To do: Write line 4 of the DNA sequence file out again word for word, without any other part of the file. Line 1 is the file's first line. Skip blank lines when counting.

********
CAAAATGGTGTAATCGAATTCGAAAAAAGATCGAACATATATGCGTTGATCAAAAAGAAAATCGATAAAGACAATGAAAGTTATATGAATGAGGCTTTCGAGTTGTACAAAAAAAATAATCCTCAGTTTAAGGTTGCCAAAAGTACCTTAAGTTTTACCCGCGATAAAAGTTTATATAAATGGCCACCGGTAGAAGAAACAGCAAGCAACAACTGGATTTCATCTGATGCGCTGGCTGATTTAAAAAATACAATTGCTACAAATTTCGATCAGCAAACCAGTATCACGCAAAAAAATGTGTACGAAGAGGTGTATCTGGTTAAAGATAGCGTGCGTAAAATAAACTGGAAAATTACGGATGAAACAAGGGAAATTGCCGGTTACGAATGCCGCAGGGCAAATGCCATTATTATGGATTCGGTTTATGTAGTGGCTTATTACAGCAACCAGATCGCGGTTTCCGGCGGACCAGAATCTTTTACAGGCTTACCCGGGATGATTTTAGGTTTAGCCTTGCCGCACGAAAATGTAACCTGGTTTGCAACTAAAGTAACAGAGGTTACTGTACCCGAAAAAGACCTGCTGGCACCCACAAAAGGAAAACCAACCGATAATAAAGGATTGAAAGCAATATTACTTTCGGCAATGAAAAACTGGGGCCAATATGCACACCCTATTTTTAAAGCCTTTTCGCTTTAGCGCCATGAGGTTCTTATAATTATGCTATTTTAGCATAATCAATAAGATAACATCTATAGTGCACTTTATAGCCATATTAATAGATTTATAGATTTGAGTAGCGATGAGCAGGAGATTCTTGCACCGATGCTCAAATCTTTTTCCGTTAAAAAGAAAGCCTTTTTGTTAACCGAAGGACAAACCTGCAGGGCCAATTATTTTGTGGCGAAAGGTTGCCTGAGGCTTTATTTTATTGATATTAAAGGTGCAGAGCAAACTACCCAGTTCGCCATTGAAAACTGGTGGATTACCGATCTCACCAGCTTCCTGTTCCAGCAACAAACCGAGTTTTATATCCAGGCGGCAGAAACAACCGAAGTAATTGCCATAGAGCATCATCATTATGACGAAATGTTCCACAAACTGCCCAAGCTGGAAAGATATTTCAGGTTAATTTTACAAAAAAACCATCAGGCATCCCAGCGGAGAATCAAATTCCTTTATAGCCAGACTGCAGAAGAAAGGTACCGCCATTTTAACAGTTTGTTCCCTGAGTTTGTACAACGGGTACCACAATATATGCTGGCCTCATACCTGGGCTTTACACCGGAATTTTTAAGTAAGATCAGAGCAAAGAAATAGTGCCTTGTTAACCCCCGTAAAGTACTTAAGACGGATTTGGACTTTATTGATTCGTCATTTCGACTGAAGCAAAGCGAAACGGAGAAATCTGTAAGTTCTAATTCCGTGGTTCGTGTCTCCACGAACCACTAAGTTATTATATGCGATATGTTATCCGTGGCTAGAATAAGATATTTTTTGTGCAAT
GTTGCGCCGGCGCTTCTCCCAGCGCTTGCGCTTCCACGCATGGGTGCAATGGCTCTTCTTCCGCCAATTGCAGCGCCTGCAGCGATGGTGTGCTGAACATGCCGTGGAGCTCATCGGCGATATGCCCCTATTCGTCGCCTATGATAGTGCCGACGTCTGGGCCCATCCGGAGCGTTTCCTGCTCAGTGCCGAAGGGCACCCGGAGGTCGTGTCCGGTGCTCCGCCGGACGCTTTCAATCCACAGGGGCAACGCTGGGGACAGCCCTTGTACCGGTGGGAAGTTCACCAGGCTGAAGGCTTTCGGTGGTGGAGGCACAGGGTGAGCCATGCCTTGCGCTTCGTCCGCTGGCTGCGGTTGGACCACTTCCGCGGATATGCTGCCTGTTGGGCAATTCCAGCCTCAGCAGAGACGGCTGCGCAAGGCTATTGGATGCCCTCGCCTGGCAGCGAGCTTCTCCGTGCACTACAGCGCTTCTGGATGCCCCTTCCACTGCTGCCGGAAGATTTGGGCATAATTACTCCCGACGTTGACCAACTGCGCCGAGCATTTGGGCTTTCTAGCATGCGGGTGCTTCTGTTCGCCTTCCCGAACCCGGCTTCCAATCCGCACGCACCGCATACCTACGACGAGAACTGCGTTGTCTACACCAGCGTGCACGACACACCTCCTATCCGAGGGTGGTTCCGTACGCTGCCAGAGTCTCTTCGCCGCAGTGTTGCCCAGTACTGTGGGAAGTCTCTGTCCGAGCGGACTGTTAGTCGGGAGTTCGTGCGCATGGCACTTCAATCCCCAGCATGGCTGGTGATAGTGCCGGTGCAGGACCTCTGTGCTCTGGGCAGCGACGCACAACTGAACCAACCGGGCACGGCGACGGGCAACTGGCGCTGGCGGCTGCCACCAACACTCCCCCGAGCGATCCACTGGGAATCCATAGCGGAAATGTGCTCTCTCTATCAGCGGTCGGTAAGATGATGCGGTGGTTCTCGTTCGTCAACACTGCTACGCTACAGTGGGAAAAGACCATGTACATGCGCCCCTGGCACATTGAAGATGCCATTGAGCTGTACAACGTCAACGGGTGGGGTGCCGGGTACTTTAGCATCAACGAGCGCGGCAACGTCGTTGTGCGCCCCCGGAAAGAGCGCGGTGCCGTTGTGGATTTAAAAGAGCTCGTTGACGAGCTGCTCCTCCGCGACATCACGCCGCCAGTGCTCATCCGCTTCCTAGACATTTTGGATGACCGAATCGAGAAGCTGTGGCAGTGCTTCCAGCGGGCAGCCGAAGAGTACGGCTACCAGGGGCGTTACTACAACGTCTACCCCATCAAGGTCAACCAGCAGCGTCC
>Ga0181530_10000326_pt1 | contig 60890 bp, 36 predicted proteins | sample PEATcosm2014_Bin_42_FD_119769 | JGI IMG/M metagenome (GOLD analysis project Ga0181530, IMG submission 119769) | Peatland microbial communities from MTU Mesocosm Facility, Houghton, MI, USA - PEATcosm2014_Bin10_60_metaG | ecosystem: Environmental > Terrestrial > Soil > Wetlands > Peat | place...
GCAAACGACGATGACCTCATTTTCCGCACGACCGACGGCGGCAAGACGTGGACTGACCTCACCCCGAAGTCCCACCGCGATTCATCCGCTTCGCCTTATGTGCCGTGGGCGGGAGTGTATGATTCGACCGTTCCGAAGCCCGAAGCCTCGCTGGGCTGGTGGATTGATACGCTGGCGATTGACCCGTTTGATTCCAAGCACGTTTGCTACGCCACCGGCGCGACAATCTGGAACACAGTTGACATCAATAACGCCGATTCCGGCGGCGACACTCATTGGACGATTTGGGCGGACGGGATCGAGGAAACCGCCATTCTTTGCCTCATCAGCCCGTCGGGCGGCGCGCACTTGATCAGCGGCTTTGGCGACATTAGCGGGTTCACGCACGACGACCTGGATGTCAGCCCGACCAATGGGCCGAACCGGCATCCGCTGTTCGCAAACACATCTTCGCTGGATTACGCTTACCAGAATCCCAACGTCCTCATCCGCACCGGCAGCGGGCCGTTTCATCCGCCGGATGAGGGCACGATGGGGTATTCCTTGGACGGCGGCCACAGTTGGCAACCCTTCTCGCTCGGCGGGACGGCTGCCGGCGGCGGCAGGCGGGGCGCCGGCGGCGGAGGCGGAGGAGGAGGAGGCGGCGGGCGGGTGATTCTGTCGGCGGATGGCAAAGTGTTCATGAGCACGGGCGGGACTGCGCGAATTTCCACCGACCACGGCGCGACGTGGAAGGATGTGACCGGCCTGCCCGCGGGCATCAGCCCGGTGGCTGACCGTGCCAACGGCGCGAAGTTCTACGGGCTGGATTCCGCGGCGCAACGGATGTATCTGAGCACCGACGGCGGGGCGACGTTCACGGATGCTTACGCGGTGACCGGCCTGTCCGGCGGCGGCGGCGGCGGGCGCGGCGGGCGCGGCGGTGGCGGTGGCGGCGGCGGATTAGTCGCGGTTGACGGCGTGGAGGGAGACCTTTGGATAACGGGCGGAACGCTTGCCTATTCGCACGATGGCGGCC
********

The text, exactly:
GCAAACGACGATGACCTCATTTTCCGCACGACCGACGGCGGCAAGACGTGGACTGACCTCACCCCGAAGTCCCACCGCGATTCATCCGCTTCGCCTTATGTGCCGTGGGCGGGAGTGTATGATTCGACCGTTCCGAAGCCCGAAGCCTCGCTGGGCTGGTGGATTGATACGCTGGCGATTGACCCGTTTGATTCCAAGCACGTTTGCTACGCCACCGGCGCGACAATCTGGAACACAGTTGACATCAATAACGCCGATTCCGGCGGCGACACTCATTGGACGATTTGGGCGGACGGGATCGAGGAAACCGCCATTCTTTGCCTCATCAGCCCGTCGGGCGGCGCGCACTTGATCAGCGGCTTTGGCGACATTAGCGGGTTCACGCACGACGACCTGGATGTCAGCCCGACCAATGGGCCGAACCGGCATCCGCTGTTCGCAAACACATCTTCGCTGGATTACGCTTACCAGAATCCCAACGTCCTCATCCGCACCGGCAGCGGGCCGTTTCATCCGCCGGATGAGGGCACGATGGGGTATTCCTTGGACGGCGGCCACAGTTGGCAACCCTTCTCGCTCGGCGGGACGGCTGCCGGCGGCGGCAGGCGGGGCGCCGGCGGCGGAGGCGGAGGAGGAGGAGGCGGCGGGCGGGTGATTCTGTCGGCGGATGGCAAAGTGTTCATGAGCACGGGCGGGACTGCGCGAATTTCCACCGACCACGGCGCGACGTGGAAGGATGTGACCGGCCTGCCCGCGGGCATCAGCCCGGTGGCTGACCGTGCCAACGGCGCGAAGTTCTACGGGCTGGATTCCGCGGCGCAACGGATGTATCTGAGCACCGACGGCGGGGCGACGTTCACGGATGCTTACGCGGTGACCGGCCTGTCCGGCGGCGGCGGCGGCGGGCGCGGCGGGCGCGGCGGTGGCGGTGGCGGCGGCGGATTAGTCGCGGTTGACGGCGTGGAGGGAGACCTTTGGATAACGGGCGGAACGCTTGCCTATTCGCACGATGGCGGCC